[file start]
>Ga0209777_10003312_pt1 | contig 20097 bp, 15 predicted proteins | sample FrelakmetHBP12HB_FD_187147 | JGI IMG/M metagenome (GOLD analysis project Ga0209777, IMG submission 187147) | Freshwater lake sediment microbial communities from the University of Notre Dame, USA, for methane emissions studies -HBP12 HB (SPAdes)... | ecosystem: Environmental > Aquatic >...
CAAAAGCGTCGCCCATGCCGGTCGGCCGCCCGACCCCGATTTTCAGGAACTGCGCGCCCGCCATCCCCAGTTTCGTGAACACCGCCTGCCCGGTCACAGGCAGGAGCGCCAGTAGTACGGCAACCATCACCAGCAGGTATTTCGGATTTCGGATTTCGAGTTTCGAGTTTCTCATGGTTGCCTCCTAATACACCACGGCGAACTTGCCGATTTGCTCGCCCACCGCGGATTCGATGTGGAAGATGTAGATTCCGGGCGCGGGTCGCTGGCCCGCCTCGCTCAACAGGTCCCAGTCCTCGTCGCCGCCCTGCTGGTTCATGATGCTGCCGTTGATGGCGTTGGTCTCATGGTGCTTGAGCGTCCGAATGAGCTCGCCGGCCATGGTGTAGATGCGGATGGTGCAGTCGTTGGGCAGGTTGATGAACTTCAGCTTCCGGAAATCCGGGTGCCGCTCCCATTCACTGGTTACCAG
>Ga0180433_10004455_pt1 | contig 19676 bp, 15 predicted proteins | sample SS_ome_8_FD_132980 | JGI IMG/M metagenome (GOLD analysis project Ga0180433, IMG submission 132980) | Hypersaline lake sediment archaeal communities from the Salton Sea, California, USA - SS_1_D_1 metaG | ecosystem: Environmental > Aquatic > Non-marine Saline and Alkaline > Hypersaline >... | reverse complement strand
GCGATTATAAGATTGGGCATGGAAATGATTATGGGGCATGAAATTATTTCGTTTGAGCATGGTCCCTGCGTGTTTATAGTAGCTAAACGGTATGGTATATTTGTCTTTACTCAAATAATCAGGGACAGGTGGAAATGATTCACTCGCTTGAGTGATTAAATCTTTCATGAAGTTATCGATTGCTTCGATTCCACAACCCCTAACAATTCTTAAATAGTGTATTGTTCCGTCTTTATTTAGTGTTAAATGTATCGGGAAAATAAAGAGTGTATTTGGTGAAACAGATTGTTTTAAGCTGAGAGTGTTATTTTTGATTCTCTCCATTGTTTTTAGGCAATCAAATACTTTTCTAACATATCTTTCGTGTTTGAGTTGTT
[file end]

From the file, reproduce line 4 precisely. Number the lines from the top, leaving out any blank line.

GCGATTATAAGATTGGGCATGGAAATGATTATGGGGCATGAAATTATTTCGTTTGAGCATGGTCCCTGCGTGTTTATAGTAGCTAAACGGTATGGTATATTTGTCTTTACTCAAATAATCAGGGACAGGTGGAAATGATTCACTCGCTTGAGTGATTAAATCTTTCATGAAGTTATCGATTGCTTCGATTCCACAACCCCTAACAATTCTTAAATAGTGTATTGTTCCGTCTTTATTTAGTGTTAAATGTATCGGGAAAATAAAGAGTGTATTTGGTGAAACAGATTGTTTTAAGCTGAGAGTGTTATTTTTGATTCTCTCCATTGTTTTTAGGCAATCAAATACTTTTCTAACATATCTTTCGTGTTTGAGTTGTT